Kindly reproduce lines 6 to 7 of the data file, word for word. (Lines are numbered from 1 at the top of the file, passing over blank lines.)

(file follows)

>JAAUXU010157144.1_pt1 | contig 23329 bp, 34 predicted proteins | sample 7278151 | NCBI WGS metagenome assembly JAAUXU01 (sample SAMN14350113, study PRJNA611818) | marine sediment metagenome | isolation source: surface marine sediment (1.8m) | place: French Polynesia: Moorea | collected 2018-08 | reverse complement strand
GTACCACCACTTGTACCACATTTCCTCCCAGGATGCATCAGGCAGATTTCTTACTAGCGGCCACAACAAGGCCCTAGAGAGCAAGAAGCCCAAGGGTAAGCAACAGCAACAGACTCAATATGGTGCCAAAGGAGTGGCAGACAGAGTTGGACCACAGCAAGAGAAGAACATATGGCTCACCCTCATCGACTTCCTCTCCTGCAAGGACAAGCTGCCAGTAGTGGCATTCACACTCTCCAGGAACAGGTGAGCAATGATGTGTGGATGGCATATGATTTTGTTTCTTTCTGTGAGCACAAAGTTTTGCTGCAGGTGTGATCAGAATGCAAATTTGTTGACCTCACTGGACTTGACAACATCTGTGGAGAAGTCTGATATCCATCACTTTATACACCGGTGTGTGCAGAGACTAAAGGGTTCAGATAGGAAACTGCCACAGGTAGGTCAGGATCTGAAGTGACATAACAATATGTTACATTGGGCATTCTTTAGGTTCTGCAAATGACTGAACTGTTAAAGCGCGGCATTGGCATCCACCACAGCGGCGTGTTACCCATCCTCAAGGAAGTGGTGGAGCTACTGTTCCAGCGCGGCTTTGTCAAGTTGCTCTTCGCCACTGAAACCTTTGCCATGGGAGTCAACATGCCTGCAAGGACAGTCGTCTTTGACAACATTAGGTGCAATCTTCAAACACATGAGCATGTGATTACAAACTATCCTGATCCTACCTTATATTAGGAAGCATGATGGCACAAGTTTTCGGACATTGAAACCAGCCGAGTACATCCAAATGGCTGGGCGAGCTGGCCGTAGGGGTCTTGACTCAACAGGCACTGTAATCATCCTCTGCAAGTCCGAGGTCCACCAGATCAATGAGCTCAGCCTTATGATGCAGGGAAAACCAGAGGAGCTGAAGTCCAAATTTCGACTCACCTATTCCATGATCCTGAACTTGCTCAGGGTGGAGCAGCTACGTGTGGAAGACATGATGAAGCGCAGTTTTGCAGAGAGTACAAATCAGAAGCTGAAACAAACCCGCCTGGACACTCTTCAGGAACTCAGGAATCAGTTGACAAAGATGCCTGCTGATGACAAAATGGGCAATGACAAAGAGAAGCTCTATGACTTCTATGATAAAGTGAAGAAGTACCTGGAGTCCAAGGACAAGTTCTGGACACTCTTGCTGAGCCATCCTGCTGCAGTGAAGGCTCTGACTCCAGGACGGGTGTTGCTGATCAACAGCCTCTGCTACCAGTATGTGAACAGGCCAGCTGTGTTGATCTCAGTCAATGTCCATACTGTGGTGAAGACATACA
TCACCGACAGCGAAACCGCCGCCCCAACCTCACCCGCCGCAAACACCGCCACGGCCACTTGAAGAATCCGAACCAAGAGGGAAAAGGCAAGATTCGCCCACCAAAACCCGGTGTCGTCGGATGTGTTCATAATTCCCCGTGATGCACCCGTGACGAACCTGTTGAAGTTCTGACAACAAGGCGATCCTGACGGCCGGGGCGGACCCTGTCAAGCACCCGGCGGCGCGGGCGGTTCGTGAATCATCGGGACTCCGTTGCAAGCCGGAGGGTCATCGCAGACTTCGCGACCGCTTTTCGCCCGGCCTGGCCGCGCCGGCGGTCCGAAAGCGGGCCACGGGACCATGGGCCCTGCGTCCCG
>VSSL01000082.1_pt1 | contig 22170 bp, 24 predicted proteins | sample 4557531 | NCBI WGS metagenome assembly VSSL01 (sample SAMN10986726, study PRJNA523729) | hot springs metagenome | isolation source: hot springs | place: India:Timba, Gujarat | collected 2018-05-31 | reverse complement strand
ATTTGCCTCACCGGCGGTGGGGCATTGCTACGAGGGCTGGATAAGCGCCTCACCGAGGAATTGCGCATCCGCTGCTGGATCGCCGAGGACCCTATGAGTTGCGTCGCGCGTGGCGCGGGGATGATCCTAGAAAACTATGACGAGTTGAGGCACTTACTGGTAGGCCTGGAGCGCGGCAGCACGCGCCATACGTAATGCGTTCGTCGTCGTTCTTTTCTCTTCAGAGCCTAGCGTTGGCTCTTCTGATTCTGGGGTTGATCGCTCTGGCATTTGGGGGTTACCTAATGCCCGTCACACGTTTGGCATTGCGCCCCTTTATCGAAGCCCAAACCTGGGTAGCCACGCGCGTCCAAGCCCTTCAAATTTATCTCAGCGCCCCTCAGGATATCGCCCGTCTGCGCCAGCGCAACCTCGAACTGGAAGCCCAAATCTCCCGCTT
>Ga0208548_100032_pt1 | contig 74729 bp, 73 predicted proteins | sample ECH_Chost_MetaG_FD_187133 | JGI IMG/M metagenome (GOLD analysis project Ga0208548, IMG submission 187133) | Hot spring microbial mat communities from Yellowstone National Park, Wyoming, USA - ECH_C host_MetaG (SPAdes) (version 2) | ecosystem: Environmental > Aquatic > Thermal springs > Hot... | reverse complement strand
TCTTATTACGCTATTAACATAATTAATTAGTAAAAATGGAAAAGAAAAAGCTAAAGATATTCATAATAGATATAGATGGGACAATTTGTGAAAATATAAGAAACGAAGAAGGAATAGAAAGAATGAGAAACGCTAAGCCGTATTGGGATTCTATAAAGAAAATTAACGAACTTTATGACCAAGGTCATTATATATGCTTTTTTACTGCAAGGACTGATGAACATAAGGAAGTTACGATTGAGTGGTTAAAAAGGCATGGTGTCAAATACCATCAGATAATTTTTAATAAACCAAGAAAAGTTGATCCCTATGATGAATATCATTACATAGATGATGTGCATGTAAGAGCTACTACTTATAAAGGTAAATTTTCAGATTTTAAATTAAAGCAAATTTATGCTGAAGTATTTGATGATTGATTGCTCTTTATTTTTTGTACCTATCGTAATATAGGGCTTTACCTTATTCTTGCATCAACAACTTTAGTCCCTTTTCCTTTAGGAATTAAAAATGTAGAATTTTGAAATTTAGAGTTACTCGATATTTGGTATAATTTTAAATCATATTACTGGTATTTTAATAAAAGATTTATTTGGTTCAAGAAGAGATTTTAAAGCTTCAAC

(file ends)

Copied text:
>Ga0208548_100032_pt1 | contig 74729 bp, 73 predicted proteins | sample ECH_Chost_MetaG_FD_187133 | JGI IMG/M metagenome (GOLD analysis project Ga0208548, IMG submission 187133) | Hot spring microbial mat communities from Yellowstone National Park, Wyoming, USA - ECH_C host_MetaG (SPAdes) (version 2) | ecosystem: Environmental > Aquatic > Thermal springs > Hot... | reverse complement strand
TCTTATTACGCTATTAACATAATTAATTAGTAAAAATGGAAAAGAAAAAGCTAAAGATATTCATAATAGATATAGATGGGACAATTTGTGAAAATATAAGAAACGAAGAAGGAATAGAAAGAATGAGAAACGCTAAGCCGTATTGGGATTCTATAAAGAAAATTAACGAACTTTATGACCAAGGTCATTATATATGCTTTTTTACTGCAAGGACTGATGAACATAAGGAAGTTACGATTGAGTGGTTAAAAAGGCATGGTGTCAAATACCATCAGATAATTTTTAATAAACCAAGAAAAGTTGATCCCTATGATGAATATCATTACATAGATGATGTGCATGTAAGAGCTACTACTTATAAAGGTAAATTTTCAGATTTTAAATTAAAGCAAATTTATGCTGAAGTATTTGATGATTGATTGCTCTTTATTTTTTGTACCTATCGTAATATAGGGCTTTACCTTATTCTTGCATCAACAACTTTAGTCCCTTTTCCTTTAGGAATTAAAAATGTAGAATTTTGAAATTTAGAGTTACTCGATATTTGGTATAATTTTAAATCATATTACTGGTATTTTAATAAAAGATTTATTTGGTTCAAGAAGAGATTTTAAAGCTTCAAC